Bedtime stories are an evening ritual that can transport children and adults alike to lands of fantasy, adventure, and mystery. But increasingly busy family schedules and the demands of work are encroaching on this tradition. To solve that quandry, BC student Justin Gregorius teamed up with his older brother Brian to create “StoryTime,” an app that enables parents or other loved ones to read to their child from anywhere in the world. The subscription-based children’s book platform provides unlimited access to a library of more than 3,000 books, suitable for ages birth to 12. StoryTime won the Bronze “One to Watch” award in the international Reimagine Education Competition, which focuses on innovative methods and technology to enhance learning. Read more from BC News.
Enhancing the mature faith of adults is essential to the life of the parish and to the parish’s capacity to fulfill its fundamental mission of being and becoming a more effective agent of evangelization, according to School of Theology and Ministry Associate Professor Jane E. Regan. In her new book, Where Two or Three Are Gathered: Transforming the Parish through Communities of Practice (Paulist Press, 2016), she suggests drawing on the times that adults already meet–parish councils and coffee committees –to enhance the faith formative values of those gatherings. By looking at these multiple parish gatherings through the lens of communities of practice, their formative roles can be examined. In the second part of the book, Regan examines characteristics that these communities of practice have in common, and includes reflection and conversation questions. Regan is an expert in adult faith formation and is also the author of Forming a Community of Faith: A Guide to Success in Adult Faith Formation Today and Toward an Adult Church: A Vision of Faith Formation, among other titles.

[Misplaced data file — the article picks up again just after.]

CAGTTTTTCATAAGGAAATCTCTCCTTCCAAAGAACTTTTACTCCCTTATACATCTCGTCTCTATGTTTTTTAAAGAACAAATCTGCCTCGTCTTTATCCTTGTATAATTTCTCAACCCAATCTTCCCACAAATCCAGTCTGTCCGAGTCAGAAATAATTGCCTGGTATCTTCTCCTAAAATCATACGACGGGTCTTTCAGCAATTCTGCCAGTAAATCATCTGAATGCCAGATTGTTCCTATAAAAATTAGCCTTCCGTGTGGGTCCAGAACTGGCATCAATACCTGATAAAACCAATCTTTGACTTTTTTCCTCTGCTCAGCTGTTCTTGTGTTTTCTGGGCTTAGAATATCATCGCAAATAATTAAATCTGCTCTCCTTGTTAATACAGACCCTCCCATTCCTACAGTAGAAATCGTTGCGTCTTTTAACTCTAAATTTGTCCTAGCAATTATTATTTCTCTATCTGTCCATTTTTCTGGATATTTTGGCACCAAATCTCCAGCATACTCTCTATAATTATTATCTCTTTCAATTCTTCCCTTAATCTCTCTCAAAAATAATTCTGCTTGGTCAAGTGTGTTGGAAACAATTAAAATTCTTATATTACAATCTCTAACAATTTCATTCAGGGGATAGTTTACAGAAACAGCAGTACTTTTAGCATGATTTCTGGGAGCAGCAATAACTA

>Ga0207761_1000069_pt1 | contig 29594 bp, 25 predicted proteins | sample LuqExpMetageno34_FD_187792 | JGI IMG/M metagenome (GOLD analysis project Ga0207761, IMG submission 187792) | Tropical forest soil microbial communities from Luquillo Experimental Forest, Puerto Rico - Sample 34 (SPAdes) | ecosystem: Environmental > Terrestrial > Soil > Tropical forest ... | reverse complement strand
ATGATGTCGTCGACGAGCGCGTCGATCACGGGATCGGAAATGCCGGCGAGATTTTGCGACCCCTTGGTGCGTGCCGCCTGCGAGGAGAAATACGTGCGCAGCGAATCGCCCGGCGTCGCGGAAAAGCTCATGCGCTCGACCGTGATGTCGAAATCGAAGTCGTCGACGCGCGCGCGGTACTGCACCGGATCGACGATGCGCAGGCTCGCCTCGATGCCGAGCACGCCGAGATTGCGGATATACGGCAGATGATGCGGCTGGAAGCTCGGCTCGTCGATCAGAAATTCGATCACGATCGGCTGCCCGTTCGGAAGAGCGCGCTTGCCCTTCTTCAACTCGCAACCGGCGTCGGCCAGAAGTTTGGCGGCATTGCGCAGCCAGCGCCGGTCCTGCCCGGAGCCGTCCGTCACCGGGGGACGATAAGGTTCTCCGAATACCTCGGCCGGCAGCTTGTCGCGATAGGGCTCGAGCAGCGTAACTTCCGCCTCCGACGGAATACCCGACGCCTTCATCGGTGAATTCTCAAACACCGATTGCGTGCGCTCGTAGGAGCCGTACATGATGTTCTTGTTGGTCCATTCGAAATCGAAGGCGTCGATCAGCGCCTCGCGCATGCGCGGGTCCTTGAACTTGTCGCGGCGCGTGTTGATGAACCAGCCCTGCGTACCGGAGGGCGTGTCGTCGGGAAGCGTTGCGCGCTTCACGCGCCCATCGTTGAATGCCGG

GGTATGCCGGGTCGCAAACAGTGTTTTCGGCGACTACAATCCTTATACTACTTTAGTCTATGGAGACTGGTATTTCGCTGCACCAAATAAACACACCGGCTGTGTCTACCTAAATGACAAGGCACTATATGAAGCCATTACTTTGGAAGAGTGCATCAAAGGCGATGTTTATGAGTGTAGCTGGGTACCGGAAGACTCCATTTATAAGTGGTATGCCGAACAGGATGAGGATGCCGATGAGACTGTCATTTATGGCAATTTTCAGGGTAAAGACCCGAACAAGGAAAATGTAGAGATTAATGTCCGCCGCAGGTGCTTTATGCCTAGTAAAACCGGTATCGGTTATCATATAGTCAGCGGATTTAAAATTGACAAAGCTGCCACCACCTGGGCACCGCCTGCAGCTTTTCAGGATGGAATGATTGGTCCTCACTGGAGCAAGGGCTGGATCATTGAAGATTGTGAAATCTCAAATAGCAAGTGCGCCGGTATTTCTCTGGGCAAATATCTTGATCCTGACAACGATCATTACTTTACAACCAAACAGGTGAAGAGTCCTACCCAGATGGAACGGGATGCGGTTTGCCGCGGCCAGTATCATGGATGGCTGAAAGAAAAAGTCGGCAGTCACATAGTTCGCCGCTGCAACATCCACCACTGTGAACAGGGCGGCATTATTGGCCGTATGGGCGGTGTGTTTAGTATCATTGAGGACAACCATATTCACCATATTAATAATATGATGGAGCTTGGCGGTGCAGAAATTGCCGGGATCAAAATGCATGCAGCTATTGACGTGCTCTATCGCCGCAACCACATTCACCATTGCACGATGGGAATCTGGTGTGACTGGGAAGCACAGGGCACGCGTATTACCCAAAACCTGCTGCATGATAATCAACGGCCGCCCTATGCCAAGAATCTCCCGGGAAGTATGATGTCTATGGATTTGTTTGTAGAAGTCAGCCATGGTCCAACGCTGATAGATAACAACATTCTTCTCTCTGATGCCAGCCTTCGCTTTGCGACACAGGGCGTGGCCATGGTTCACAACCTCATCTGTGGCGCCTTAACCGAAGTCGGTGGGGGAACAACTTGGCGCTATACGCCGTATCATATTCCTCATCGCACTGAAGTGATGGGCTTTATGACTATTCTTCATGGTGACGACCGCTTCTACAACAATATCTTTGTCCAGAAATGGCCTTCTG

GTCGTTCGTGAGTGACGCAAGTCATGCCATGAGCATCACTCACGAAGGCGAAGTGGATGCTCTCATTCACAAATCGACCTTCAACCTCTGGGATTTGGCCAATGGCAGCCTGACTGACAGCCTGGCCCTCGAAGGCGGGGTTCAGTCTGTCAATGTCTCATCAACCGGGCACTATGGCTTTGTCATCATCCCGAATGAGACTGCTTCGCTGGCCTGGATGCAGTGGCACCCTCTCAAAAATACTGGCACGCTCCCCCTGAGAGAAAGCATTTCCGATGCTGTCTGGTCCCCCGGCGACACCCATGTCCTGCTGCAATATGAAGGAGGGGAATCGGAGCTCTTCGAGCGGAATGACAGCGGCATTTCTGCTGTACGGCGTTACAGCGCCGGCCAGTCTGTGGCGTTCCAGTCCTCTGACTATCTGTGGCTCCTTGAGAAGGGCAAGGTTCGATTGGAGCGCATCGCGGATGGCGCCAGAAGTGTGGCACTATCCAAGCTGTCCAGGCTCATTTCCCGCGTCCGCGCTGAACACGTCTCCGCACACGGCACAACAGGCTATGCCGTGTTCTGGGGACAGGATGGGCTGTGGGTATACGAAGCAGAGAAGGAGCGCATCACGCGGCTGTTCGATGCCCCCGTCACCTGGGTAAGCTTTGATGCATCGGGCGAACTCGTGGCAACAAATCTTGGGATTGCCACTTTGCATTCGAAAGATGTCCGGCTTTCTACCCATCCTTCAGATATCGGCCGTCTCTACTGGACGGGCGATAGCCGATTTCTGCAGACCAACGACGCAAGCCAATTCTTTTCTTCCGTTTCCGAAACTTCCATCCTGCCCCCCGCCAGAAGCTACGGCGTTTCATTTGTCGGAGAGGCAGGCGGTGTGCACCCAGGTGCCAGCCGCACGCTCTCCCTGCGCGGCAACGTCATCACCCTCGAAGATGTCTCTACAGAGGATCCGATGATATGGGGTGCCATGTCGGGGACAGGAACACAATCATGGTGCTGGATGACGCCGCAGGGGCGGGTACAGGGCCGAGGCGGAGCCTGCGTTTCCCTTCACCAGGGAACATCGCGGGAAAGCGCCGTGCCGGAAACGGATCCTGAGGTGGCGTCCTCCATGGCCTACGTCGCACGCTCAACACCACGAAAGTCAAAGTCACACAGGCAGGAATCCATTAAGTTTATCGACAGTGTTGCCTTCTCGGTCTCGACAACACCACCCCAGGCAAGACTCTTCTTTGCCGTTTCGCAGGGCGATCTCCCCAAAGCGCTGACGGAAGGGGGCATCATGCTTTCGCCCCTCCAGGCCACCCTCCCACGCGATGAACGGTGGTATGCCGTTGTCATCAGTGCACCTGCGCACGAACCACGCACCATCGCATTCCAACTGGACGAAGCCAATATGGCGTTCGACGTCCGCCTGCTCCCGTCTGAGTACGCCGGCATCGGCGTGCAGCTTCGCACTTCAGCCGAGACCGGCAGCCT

World renowned education expert Dennis Shirley, a professor in BC’s Lynch School of Education, has published The New Imperatives of Educational Change: Achievement with Integrity (Routledge, 2017), a clarion call to move beyond the standardized testing and marketplace competition that have become pervasive in school systems to focus instead on creating the conditions that will encourage all students to become critical and independent thinkers. In his new book, Shirley presents five new imperatives to guide educators and policymakers towards a re-thinking of what it means to teach effectively and to learn deeply. Shirley is editor-in-chief of The Journal of Educational Change and co-author of the book The Mindful Teacher. He has led professional development workshops for school leaders in six continents.